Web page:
Green River Star -

By Stephanie Thompson
People Editor 

Baby drugger in treatment

Sentencing delayed


Lisa Ann Alexander

A Green River woman who admitted to drugging her infant grandchild with Ambien will serve time in prison.

Lisa Ann Alexander recently appeared in the Third District Court of Judge Richard Lavery at a change of plea hearing to felony charges of child abuse, and two counts of distribution to a person under 18.

Under a plea agreement, Alexander pleaded guilty to one count of distribution to a person under 18, the Ambien charge. The other two counts should be dismissed.

Even though Alexander changed her plea, sentencing will not take place until she completes an inpatient treatment program at the Therapeutic Community Center.

"We are not sentencing her until she completes her treatment program because her sentence will vary depending on whether or not she completes the program," Sweetwater County deputy and prosecuting attorney Teresa Thybo said.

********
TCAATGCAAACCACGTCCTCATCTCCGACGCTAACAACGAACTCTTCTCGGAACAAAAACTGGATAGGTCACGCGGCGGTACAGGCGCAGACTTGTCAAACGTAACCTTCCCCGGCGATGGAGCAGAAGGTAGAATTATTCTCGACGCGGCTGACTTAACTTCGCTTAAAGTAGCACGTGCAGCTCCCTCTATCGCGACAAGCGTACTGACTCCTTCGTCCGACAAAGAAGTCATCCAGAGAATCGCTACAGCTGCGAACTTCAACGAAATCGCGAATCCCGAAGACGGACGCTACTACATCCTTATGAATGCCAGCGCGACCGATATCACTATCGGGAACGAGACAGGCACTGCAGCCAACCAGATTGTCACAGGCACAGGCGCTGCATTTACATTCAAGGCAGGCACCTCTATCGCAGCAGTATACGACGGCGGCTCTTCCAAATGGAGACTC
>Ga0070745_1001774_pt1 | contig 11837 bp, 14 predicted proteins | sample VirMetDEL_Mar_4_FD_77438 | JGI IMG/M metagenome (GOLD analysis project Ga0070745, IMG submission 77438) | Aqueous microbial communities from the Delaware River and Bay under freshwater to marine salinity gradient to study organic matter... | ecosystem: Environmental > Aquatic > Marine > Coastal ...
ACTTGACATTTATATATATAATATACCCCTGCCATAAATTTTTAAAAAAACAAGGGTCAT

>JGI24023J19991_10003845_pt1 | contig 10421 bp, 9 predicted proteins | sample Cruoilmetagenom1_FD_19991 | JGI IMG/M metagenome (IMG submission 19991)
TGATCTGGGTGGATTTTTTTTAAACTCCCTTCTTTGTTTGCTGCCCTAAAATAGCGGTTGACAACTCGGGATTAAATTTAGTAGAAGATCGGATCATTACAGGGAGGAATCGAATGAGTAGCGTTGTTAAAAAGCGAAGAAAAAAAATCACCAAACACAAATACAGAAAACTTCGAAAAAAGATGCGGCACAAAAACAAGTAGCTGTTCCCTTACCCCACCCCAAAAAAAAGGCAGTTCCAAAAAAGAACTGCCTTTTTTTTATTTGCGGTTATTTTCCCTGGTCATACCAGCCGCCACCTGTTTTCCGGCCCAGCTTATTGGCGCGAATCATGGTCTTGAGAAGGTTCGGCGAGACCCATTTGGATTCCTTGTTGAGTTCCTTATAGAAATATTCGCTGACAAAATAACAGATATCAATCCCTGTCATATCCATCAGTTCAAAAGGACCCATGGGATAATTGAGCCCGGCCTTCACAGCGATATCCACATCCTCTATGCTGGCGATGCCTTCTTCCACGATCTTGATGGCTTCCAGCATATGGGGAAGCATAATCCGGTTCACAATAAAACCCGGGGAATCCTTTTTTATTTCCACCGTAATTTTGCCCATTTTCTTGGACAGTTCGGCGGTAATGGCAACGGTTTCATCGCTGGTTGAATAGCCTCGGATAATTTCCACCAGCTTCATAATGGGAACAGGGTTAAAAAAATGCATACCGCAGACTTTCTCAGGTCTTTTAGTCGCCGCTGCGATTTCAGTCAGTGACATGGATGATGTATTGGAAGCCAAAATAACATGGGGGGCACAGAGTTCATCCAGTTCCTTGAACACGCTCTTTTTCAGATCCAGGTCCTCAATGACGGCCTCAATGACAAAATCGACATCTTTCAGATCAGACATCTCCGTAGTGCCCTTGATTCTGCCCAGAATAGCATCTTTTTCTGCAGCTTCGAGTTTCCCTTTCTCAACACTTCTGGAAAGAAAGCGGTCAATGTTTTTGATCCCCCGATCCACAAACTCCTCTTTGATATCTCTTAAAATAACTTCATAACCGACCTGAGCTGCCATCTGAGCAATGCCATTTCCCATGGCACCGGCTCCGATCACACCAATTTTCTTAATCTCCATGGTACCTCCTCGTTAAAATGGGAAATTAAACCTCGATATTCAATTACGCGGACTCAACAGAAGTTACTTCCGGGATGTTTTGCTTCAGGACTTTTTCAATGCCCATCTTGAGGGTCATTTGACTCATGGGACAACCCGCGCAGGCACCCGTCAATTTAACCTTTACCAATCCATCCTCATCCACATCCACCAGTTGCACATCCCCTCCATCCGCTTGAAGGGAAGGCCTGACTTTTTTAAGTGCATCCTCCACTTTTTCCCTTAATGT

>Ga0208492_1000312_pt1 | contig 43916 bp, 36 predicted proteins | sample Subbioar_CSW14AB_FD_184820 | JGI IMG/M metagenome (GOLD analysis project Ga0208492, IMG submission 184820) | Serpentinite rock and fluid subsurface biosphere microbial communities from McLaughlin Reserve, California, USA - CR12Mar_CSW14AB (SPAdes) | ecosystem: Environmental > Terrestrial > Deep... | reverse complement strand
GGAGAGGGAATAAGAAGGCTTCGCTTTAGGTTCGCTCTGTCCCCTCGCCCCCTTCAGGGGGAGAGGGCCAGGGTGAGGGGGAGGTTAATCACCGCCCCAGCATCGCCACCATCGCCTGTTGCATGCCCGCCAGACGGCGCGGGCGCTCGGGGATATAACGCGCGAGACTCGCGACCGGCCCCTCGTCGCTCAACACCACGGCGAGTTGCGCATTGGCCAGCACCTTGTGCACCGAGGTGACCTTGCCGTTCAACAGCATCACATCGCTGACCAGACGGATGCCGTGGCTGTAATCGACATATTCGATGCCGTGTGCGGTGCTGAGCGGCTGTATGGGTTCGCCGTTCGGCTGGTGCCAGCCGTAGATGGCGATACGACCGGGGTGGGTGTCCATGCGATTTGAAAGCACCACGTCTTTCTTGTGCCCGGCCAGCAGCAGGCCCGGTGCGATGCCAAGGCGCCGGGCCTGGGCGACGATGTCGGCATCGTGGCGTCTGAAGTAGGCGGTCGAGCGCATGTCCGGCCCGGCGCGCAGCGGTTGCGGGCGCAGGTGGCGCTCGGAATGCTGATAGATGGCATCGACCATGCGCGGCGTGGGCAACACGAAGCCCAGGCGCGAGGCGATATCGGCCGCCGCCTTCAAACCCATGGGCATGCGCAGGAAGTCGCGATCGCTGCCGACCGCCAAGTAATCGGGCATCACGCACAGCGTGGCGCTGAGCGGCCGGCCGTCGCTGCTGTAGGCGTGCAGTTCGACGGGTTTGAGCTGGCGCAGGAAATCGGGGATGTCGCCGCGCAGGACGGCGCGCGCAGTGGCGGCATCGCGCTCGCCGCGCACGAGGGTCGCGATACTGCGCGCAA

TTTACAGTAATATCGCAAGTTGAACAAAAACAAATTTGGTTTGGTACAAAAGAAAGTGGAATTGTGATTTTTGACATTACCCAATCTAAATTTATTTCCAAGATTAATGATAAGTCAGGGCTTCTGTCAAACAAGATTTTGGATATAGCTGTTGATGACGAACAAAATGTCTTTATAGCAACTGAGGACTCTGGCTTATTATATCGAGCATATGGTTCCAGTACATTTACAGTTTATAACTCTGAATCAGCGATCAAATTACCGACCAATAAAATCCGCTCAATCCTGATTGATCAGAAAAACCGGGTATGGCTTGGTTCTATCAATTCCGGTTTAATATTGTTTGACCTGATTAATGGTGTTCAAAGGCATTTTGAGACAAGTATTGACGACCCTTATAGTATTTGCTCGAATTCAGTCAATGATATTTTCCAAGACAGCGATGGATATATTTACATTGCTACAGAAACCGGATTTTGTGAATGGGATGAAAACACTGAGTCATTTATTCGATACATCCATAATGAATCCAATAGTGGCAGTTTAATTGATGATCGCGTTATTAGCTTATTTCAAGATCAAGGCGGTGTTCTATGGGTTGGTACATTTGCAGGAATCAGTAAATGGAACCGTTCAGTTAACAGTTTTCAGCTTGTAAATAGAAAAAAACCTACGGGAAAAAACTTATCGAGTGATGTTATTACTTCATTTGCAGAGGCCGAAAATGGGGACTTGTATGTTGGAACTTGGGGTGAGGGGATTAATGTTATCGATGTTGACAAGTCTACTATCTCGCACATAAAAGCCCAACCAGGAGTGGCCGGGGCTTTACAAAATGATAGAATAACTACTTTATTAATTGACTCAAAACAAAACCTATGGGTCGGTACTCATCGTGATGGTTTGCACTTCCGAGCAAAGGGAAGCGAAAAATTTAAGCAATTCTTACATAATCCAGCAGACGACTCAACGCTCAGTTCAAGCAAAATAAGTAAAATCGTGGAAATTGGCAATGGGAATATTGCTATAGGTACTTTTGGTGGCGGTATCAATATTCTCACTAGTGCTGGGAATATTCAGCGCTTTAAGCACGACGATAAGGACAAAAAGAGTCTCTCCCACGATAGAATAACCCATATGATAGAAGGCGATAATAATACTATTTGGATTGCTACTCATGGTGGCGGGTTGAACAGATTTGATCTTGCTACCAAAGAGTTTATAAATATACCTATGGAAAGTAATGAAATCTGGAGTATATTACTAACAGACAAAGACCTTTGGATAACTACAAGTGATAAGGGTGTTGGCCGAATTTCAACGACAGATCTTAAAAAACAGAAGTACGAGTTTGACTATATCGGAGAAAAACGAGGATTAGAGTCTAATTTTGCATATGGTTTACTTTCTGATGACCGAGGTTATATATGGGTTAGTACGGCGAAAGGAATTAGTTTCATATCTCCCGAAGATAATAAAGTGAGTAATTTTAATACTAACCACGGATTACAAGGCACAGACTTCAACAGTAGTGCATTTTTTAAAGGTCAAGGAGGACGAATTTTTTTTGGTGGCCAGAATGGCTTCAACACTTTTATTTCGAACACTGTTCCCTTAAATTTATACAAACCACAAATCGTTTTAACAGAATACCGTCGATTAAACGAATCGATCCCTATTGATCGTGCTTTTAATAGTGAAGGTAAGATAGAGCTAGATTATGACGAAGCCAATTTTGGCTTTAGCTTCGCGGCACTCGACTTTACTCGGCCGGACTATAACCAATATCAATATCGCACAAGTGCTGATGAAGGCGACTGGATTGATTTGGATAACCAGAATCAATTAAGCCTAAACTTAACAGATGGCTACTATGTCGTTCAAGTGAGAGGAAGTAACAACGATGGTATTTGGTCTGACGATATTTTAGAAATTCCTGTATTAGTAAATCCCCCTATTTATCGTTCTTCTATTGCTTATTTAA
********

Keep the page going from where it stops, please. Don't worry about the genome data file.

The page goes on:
Depending on whether or not Alexander completes the program, her sentence on the one count could be 18 months to four years in prison or two to four years in prison.

"We never dismiss counts prior to sentencing," Thybo said.

During the change of plea hearing, Alexander spoke about what happened with her granddaughter.

"My granddaughter was born on the second of August and my daughter -- I thought she was going to be a good mother, and she just didn't -- she just kind of gave up on everything, and so I was pretty much the primary caregiver and she was supposed to be out of school for six weeks," Alexander said.

She said her daughter went back to school after three weeks because her daughter was afraid if she didn't go back to school her boyfriend wouldn't go either. Her daughter was 16 at the time.

In November, the baby developed thrush. Alexander said she couldn't take her to the doctor because of medical conditions she had in getting the baby in the car and taking her out of the car. Alexander said she called her pharmacy to see if there were any over-the-counter medicines her granddaughter could take to get rid of the thrush. There was over-the-counter meds available and Alexander's husband picked them up. She gave her granddaughter the medicine. It helped, but the baby was still upset.